The Minnesota industrial market has seen quarter over quarter growth in all product types since the fourth quarter of 2017.
This growth can be seen in rising rents, continued construction and reposition, as well as capital market trading. What is interesting about this growth, however, is that most of it is coming from within Minnesota, not from outside.
We are continually seeing that companies born and raised in Minnesota are the driving factor in manufacturing and assembly growth in the industrial sector. Local companies have success in their home state because of the strong economy in Minnesota, with a 2.8% unemployment rate, local companies are able to attract and retain, quality, homegrown talent. In short, Minnesota industrial companies are growing and thriving!
This workforce pool availability exists in Minnesota partially because of the culture and importance of family that exists with those born here, or even with those who have transplanted. There is something special about Minnesota, a quality of life that can’t be pinpointed but that is felt by all. Of the people who are born here many stay, those that leave, often come back and those that come from outside, often come and decide to never leave.
Along with being a great place to live, play and stay for a quality workforce, another factor that is contributing to organic industrial growth in the Minnesota market is the fact that there is a finite amount of vacant infill land within the metro area that could become industrial use. Therefore, we are seeing developers and companies getting creative with repositioning obsolete or worn down properties to suit their needs for well-located product.
Locals have an inside track on industrial growth namely because the market is made up of a handful key players moving industrial product to fit the needs of companies looking to grow, expand or relocate in the Twin Cities. State regulatory systems also make it easier for locals navigating zoning, taxes and financial viability when a company is already in Minnesota and looking to grow within the Land of 10,000 lakes.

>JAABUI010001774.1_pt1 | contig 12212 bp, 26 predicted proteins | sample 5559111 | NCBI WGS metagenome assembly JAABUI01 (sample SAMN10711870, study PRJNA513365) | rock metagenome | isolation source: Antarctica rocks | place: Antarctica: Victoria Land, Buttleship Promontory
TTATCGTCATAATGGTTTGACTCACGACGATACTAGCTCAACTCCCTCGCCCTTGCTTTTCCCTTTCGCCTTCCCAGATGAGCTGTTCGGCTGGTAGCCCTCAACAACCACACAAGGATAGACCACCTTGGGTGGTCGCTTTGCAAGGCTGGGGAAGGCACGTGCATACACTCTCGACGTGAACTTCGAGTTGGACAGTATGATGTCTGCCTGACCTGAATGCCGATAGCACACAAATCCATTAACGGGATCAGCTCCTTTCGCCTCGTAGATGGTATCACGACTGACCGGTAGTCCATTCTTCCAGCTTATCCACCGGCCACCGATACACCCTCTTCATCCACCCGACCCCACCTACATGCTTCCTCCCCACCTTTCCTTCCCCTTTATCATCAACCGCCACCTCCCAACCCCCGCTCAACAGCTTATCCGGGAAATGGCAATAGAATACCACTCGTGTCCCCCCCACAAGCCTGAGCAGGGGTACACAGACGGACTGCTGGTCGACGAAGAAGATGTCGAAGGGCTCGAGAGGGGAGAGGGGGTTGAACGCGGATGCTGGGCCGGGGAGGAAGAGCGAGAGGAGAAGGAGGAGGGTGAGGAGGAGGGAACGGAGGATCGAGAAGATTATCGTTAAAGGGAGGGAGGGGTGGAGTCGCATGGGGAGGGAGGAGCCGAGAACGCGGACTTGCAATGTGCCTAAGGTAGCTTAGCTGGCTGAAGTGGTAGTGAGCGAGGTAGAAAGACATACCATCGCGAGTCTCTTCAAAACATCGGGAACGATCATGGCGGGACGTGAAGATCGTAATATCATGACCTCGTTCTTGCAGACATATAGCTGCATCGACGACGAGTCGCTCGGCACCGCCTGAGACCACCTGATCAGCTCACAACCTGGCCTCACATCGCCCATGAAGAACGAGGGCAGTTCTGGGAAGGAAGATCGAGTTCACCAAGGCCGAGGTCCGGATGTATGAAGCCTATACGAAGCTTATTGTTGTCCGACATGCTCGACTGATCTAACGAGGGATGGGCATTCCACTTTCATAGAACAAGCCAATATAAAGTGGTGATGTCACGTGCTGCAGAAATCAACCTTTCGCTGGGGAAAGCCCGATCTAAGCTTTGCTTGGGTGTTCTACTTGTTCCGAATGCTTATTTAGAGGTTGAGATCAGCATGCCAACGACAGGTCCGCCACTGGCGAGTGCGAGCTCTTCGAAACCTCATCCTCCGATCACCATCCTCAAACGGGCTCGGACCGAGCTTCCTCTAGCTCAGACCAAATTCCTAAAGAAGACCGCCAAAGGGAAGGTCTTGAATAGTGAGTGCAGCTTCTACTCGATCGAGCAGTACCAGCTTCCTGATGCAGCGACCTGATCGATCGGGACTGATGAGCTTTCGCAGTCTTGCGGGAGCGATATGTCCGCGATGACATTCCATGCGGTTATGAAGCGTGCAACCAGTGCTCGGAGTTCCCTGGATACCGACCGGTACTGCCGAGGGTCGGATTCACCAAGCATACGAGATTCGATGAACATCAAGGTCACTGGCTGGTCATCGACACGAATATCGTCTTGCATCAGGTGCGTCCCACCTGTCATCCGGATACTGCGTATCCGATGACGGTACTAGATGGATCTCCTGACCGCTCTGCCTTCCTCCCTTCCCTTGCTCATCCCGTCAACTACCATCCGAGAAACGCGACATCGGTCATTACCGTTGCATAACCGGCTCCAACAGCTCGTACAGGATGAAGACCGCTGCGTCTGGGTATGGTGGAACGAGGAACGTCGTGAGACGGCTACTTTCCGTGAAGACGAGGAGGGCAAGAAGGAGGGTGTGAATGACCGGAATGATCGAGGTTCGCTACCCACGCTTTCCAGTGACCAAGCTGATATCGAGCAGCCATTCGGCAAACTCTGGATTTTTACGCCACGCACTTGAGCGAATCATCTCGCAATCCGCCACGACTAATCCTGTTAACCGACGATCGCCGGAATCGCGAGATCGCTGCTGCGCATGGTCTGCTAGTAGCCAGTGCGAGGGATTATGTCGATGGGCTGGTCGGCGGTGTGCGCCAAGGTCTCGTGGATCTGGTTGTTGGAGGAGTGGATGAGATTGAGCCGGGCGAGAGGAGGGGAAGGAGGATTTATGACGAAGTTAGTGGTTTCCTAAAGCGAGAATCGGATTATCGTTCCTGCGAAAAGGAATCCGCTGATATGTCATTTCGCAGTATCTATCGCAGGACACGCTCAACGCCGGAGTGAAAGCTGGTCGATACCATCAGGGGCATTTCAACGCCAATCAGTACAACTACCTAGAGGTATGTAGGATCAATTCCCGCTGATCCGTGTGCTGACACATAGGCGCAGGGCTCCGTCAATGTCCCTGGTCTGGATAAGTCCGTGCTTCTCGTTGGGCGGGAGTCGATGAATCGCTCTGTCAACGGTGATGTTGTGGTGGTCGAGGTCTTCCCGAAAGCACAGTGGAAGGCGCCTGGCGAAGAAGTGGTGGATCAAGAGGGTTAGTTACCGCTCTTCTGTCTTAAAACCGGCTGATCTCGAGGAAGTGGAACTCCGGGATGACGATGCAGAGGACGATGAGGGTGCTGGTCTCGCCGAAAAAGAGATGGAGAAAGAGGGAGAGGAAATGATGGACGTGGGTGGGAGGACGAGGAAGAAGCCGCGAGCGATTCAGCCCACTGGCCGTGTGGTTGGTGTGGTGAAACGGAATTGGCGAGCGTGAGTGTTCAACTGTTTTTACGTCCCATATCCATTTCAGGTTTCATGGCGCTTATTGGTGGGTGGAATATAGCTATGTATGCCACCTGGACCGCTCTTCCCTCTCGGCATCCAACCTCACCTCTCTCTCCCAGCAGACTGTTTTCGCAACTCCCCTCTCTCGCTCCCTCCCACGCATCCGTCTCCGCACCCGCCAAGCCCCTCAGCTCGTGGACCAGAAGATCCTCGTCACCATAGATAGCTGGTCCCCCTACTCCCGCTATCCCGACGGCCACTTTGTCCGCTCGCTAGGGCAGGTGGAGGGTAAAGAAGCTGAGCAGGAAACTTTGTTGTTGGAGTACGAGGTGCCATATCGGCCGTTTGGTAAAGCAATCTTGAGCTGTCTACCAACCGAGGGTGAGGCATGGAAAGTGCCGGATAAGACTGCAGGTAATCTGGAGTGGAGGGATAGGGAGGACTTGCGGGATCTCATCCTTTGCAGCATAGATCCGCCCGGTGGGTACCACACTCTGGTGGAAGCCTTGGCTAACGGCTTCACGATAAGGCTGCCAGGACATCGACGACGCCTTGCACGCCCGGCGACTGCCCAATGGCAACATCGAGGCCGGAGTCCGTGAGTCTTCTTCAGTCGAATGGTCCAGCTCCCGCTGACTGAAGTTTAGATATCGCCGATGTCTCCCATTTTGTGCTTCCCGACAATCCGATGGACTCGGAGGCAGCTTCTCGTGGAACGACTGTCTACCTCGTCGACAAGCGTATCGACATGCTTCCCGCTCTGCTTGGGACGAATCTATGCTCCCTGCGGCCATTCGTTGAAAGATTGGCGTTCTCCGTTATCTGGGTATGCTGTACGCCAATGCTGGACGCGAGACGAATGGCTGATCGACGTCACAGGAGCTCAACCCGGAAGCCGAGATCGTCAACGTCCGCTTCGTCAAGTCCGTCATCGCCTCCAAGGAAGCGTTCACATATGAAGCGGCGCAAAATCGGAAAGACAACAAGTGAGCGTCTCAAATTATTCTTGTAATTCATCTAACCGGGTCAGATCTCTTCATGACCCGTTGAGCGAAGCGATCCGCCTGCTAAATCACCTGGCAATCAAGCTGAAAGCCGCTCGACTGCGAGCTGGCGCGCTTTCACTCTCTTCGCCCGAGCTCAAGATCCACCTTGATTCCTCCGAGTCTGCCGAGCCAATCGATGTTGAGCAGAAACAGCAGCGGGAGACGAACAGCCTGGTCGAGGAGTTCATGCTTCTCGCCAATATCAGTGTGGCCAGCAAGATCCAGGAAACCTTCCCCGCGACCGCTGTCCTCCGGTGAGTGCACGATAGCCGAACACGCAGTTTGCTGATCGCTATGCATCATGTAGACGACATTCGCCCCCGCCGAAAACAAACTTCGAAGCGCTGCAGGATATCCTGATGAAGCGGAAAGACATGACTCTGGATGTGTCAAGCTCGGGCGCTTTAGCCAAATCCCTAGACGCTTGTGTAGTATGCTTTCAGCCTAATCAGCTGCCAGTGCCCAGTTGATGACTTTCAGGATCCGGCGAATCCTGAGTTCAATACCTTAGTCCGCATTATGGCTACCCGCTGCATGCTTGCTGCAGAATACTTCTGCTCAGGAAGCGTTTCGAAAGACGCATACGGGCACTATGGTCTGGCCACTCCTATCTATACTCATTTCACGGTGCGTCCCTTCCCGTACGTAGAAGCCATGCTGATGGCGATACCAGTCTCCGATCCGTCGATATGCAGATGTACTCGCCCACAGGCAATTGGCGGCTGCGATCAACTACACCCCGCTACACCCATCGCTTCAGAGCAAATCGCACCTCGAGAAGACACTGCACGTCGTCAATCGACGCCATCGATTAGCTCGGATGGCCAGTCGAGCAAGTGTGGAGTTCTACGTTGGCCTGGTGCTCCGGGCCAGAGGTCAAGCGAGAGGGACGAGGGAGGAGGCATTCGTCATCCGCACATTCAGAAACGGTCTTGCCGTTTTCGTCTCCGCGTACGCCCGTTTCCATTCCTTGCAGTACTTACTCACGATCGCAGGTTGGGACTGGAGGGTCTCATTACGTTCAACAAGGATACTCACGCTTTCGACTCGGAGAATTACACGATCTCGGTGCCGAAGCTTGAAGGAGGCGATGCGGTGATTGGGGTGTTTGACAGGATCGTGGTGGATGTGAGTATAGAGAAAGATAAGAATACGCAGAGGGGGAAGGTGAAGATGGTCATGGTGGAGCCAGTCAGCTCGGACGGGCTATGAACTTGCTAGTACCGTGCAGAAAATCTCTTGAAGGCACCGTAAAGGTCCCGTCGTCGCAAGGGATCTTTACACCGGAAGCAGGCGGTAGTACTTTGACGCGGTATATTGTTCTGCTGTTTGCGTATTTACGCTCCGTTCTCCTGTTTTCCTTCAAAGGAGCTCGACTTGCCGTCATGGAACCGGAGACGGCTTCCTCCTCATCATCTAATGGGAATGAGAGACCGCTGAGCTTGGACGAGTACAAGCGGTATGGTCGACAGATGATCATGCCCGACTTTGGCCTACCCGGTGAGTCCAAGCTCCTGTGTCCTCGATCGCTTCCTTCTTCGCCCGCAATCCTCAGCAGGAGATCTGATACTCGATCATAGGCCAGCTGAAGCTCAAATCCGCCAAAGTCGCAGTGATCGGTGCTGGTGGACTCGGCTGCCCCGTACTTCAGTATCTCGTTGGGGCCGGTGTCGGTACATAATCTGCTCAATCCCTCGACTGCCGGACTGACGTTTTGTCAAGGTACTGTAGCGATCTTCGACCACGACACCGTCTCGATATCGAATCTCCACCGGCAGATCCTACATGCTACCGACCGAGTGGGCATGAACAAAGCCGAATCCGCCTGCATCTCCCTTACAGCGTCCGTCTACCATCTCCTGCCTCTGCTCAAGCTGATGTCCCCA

So, while it seems that Minnesota companies are having no problem growing into and filling nearly every viable industrial manufacturing and assembly product in the Metro, it is interesting to note that outside companies coming into market, which comprise a very minor part of the overall growth, start very small and grow over time. Minnesota does not have major players looking to relocate, start or expand into Minnesota. According to Joel Akason of Greater MSP, looking back at DEED over the past 10 years, “New to market companies start small in MN and in time grow. Although they didn’t start here, they enter on the smaller side and over time and keep growing. This trend is very common with the medical device industry and often they come in so small [Greater MSP doesn’t] recognize [or track] their presence for a year or so.”
The lack of major players entering the market appears to have several root causes. First, there is no incentive being offered by the State of Minnesota to these types of companies to move here. It has been the case, in fact, that the cost to move a company to Minnesota can be grossly prohibitive because of the high property and personal taxes that exist here. Perhaps one of the most obvious reasons we don’t see these players entering the market is Minnesota’s reputation as a frigid tundra and a “flyover” state -only strategic for companies looking to do business in the true prairie states like the Dakotas, Iowa and parts of central Canada. Finally, after weighing the aforementioned and adding on the already tight market, noting very little vacancy and an absence of infill land, Minnesota and the Twin Cities just doesn’t hit the radar for major industrial players thinking about their space plans.
However, even though manufacturing and assembly growth is majority homegrown, we speculate that, along with other well-located, primary second tier cities like Nashville, Austin and Portland, we will continue to see massive growth for the high finish, low clear product type throughout Minnesota with giants like Amazon and WalMart. The infrastructure, transit and location of Minnesota lends itself to becoming an ideal location that is a geographic last mile for the ecommerce boom.
Mark Kolsrud, CPM, SIOR
Colliers International | Minneapolis - St. Paul
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